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Annular Vs. Dogleg Carb Showdown

Suffering the Bogs From a Huge Carb and Monster Cam? Solve It and Pick Up Torque as You Follow Car Craft's

Photography by , Courtesy of Demon Carburetion

They say size is everything, and that seems to hold true with the connection between car crafters and carburetors. But there's more to mixing fuel and air than just cubic feet per minute. Often the differences in power and driveability are much more subtle, right down to the style of booster employed by the carburetor.

The buzz in the carburetor world has to do with annular-discharge boosters, so we tested the performance difference between annular-discharge boosters and the more common downleg (or dogleg) style. Before we jump into the tests we'll explain how a carburetor main circuit functions, why boosters are used, and how all that fuel-mixing voodoo comes about.

Booster Basics
All carburetors work on what is called Bernoulli's Principle, named for the 18th century scientist who discovered that pressure is inversely proportional to velocity. That means that as air speed increases, its pressure decreases. By tapering the carburetor inlet, air speed increases and pressure drops. This taper is called a venturi. The differential between the atmospheric pressure in the float bowl and the lower pressure in the venturi pushes fuel through the main jet and into the airstream from an outlet in the venturi.

Stone-Age carb designers quickly realized that making the venturi large enough to flow sufficient air reduced inlet velocity, which reduced the low-pressure signal, so they created a small

venturi inside the larger one and called it a booster, since it boosts the pressure drop. The booster is used to increase the "signal" or pressure differential especially at lower engine speeds to help move calibrated amounts of fuel from the float bowl into the engine.

Changing the shape and configuration of the booster affects not only how much fuel is added to the incoming air, but also how this fuel is distributed within the intake manifold. Today you can buy carburetors that flow huge volumes of air, but larger carburetors generally don't respond well at low engine speeds, so street-engine carb selection is often a compromise between max power and part-throttle driveability.

Booster Shot
In the early days of performance carburetors, boosters projected straight out from the upper portion of the carburetor barrel above the venturi. Later, downleg boosters were used to place the trailing end of the booster closer to the highest velocity point in the venturi. Both of these boosters employ a single fuel discharge point, relying on the shearing effect of high-velocity air moving past the booster to atomize the fuel.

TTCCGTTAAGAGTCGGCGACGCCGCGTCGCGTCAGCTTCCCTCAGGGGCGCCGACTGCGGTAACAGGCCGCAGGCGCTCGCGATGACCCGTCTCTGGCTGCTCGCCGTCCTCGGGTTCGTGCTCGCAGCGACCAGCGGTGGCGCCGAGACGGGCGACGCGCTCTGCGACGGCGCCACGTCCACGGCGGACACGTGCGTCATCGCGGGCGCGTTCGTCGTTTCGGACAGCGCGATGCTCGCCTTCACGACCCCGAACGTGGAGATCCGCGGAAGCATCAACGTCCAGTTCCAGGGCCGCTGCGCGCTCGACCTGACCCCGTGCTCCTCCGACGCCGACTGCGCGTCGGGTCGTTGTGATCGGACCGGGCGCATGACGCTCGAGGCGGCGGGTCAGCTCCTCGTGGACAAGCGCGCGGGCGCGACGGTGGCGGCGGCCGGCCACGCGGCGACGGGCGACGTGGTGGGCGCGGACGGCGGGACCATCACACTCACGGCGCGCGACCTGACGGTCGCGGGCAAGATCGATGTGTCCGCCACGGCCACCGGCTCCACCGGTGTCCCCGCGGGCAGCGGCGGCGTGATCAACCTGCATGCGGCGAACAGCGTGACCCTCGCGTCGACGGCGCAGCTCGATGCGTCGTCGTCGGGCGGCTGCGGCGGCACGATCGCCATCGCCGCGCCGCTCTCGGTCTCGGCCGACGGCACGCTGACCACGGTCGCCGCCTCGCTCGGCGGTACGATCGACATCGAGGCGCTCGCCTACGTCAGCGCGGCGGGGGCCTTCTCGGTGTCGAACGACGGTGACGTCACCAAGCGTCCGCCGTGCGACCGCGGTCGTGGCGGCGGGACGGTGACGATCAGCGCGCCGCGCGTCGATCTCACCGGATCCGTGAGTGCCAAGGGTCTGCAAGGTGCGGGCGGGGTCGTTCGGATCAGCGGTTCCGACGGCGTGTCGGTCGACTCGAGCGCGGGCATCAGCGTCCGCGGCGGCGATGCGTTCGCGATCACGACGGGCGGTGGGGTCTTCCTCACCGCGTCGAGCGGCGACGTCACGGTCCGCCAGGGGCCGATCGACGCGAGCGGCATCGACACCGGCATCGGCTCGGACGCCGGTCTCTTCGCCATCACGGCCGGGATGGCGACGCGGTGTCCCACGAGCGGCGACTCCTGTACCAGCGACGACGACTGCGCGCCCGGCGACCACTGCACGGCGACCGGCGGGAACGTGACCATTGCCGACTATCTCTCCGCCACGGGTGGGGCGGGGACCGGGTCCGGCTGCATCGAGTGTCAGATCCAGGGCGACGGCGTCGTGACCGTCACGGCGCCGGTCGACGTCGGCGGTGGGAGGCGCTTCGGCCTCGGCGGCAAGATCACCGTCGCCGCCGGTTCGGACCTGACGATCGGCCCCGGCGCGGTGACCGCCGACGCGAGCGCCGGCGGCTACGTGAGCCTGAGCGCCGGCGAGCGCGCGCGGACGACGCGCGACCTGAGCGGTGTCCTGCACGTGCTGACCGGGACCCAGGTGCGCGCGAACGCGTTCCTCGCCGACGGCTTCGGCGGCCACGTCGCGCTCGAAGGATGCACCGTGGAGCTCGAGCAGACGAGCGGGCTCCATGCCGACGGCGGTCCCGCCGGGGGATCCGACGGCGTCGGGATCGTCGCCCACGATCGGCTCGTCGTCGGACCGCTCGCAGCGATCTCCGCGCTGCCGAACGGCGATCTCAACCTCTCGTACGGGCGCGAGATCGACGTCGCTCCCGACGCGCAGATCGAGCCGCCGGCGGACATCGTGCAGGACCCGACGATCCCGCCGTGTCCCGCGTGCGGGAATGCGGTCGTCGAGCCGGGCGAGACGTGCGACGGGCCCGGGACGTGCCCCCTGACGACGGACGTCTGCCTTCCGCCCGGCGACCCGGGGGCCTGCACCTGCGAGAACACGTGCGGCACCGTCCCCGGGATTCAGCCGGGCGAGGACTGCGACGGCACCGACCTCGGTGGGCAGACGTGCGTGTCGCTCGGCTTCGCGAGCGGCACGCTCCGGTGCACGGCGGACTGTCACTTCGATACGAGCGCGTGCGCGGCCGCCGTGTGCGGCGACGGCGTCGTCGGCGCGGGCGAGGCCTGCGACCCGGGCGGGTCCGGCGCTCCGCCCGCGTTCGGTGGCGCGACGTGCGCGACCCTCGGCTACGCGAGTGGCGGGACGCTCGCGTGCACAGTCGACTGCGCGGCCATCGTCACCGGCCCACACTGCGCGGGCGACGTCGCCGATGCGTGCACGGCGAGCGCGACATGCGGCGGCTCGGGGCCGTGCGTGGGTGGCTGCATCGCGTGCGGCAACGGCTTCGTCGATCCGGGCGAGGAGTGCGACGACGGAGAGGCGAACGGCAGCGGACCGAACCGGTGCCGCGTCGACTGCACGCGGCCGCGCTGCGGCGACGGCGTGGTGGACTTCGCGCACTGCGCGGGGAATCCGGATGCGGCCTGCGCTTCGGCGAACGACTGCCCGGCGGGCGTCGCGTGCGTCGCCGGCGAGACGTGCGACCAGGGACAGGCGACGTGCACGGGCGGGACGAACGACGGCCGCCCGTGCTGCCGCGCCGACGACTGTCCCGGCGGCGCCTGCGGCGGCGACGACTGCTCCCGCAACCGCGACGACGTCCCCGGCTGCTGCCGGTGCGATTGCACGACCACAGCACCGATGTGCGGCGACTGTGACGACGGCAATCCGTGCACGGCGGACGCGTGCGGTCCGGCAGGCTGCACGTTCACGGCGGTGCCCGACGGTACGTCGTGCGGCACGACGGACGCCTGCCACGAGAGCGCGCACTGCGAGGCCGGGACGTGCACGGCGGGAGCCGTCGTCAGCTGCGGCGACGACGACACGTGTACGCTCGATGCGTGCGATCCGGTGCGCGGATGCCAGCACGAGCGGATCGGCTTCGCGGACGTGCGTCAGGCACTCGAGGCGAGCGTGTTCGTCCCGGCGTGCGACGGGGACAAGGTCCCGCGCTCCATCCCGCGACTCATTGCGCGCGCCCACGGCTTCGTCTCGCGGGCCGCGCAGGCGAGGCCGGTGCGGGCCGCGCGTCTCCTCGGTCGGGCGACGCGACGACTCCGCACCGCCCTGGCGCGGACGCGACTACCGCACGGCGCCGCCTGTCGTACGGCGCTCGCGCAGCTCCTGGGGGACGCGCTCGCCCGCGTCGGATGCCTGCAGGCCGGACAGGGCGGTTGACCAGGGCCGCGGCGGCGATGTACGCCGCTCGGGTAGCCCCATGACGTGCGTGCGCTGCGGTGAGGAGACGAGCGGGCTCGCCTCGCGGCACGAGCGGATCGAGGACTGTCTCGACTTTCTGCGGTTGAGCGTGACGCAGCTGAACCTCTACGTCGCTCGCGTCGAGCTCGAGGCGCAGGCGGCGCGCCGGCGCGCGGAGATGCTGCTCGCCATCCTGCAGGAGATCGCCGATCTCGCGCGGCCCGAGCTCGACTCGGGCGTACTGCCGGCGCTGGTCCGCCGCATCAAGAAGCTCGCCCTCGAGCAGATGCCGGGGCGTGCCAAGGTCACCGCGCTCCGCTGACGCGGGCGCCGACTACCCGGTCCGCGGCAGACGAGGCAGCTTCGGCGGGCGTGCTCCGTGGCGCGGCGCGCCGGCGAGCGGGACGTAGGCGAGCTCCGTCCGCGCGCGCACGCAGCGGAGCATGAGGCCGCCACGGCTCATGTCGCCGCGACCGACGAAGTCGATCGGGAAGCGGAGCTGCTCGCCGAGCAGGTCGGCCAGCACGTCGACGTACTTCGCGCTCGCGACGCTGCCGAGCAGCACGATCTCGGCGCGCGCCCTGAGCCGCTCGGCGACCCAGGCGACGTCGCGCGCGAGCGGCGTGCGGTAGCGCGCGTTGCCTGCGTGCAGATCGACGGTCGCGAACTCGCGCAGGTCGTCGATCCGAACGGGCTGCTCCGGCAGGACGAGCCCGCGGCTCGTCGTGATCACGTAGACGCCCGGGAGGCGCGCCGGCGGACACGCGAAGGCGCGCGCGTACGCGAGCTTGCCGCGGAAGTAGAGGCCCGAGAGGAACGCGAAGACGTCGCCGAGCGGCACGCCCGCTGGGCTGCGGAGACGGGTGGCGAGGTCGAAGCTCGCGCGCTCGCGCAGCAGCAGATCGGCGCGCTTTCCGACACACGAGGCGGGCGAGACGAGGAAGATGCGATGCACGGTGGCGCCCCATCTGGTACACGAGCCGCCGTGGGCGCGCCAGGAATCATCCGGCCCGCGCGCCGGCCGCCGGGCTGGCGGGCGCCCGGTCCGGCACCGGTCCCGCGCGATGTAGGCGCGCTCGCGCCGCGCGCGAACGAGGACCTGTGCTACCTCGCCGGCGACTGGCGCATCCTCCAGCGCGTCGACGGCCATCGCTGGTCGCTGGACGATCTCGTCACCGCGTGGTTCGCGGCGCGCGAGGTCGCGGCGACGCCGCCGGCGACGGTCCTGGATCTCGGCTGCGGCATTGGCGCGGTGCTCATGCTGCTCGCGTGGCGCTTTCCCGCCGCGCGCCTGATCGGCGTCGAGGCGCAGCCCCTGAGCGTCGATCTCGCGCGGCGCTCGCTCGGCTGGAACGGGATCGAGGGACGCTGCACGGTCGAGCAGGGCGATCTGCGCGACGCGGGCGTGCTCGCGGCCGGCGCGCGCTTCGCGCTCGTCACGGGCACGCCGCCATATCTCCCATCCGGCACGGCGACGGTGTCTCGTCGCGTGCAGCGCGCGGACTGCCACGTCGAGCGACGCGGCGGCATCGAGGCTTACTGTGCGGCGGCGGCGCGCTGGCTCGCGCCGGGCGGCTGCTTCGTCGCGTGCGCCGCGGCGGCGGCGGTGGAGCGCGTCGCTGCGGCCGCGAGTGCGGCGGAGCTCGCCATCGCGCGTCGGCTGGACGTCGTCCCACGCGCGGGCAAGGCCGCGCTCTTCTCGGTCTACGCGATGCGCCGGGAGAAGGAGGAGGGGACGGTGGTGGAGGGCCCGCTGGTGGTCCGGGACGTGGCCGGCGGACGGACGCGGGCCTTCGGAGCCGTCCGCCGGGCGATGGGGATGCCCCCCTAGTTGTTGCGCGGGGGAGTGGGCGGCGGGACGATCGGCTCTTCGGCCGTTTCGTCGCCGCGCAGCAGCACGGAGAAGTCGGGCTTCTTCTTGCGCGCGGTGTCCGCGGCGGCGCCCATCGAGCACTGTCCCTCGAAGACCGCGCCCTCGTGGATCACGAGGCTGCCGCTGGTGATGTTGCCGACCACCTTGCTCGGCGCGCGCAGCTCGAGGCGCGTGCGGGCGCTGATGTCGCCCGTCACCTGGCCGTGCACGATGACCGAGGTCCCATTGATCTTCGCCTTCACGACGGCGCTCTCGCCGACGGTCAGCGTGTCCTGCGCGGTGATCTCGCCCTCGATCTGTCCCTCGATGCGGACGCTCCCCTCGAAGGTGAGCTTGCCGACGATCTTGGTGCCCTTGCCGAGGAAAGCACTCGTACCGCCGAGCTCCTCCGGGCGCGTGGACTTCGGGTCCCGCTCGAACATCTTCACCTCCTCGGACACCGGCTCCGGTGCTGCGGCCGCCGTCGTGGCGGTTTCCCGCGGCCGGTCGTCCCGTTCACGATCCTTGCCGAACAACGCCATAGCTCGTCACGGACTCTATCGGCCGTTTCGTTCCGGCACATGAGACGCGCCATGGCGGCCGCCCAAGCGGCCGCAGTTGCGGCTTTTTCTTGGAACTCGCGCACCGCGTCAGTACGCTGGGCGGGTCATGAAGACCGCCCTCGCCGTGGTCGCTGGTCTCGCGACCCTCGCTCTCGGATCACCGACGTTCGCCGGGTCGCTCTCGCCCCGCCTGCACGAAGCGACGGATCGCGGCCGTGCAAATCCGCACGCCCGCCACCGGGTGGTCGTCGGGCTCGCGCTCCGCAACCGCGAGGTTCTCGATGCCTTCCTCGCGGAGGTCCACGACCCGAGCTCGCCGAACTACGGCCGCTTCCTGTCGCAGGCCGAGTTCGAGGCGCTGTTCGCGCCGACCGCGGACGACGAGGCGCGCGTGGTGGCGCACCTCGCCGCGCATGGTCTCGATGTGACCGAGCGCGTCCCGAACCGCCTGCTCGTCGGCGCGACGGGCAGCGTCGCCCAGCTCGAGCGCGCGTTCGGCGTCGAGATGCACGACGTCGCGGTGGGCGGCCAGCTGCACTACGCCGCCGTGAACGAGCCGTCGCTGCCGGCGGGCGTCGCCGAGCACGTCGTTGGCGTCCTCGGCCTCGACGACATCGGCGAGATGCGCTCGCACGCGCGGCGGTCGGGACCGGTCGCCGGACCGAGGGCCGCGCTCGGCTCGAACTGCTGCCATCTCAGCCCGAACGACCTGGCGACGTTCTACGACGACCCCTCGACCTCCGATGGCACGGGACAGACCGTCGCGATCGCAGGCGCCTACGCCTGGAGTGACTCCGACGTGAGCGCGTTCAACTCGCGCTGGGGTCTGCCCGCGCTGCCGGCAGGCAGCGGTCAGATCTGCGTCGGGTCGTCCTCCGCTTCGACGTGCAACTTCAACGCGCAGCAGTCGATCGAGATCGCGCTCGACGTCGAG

Finally, there is the annular booster, which is slightly larger in diameter than the downleg and employs a series of small discharge holes drilled into the inside circumference of the booster to improve fuel atomization. This annular design accomplishes several things. At lower engine speeds, slow air speed creates a weak signal, which reduces the amount of fuel moving through the booster. An annular discharge booster's multiple holes offer many points for the fuel to enter the venturi as opposed to a single discharge point. At lower air speeds, this offers measurable advantages, especially when combined with the annular's better signal strength. This is important for situations where large-volume carburetors are used in conjunction with a long-duration camshaft. With a weak manifold-vacuum signal at idle, annular-discharge boosters can greatly improve throttle response and driveability.

Of course, annular boosters aren't exactly a free ride. First, the annular's larger size presents a slight airflow restriction, reducing the carburetors' total capacity compared to smaller downleg boosters. Second, with all other variables equal, an annular booster creates a stronger fuel signal, generally requiring smaller jet sizes. There are exceptions to this rule, but adding annular-discharge boosters requires smaller main jets and larger high-speed air bleeds compared to the downleg style.

Test Time
We tested a brand-new 750-cfm addition to the Mighty Demon lineup that now offers annular boosters to see if there was a fuel-flow or power difference between it and the more common downleg style. Our testing was performed by Ed Taylor on Ken Duttweiler's Digalog Benchmark series dyno using a carbureted LS1 engine. The GM Performance Parts crate LS1 used a GMPP carbureted intake manifold conversion that includes an aluminum single-plane intake along with a complete new front casting that houses a new water pump, fuel pump, and distributor. The engine used a Crane PN 144HR00061 cam (222/234 at 0.050, 112-degree LDA), Crane 1.7:1 roller rockers, and GMPP CNC-ported LS6 heads.

To evaluate the strengths and weaknesses of both boosters, we began our wide-open-throttle dyno pulls at 1,800 rpm. That is the equivalent of nailing the throttle in a heavy car with a manual trans in overdrive at a slow highway cruise. While challenging, this isn't an unrealistic test. Each carburetor had to deal with a power range of 1,800 to 6,700 rpm.

We started with the annular-discharge carb, which required substantially richer than the out-of-the-box jetting but made a solid 513 hp and 443 lb-ft of torque. Jetting on either side of this combination merely lost power, so we stopped and bolted on the downleg-booster Mighty Demon 750. With that carb, jetting changes merely shifted the curve around but did not increase power. Our final jet combination with the downleg carb made slightly less peak power at 506 at 6,600 and 436 lb-ft at 5,600 rpm. But when we really studied all the numbers, they revealed some interesting information.

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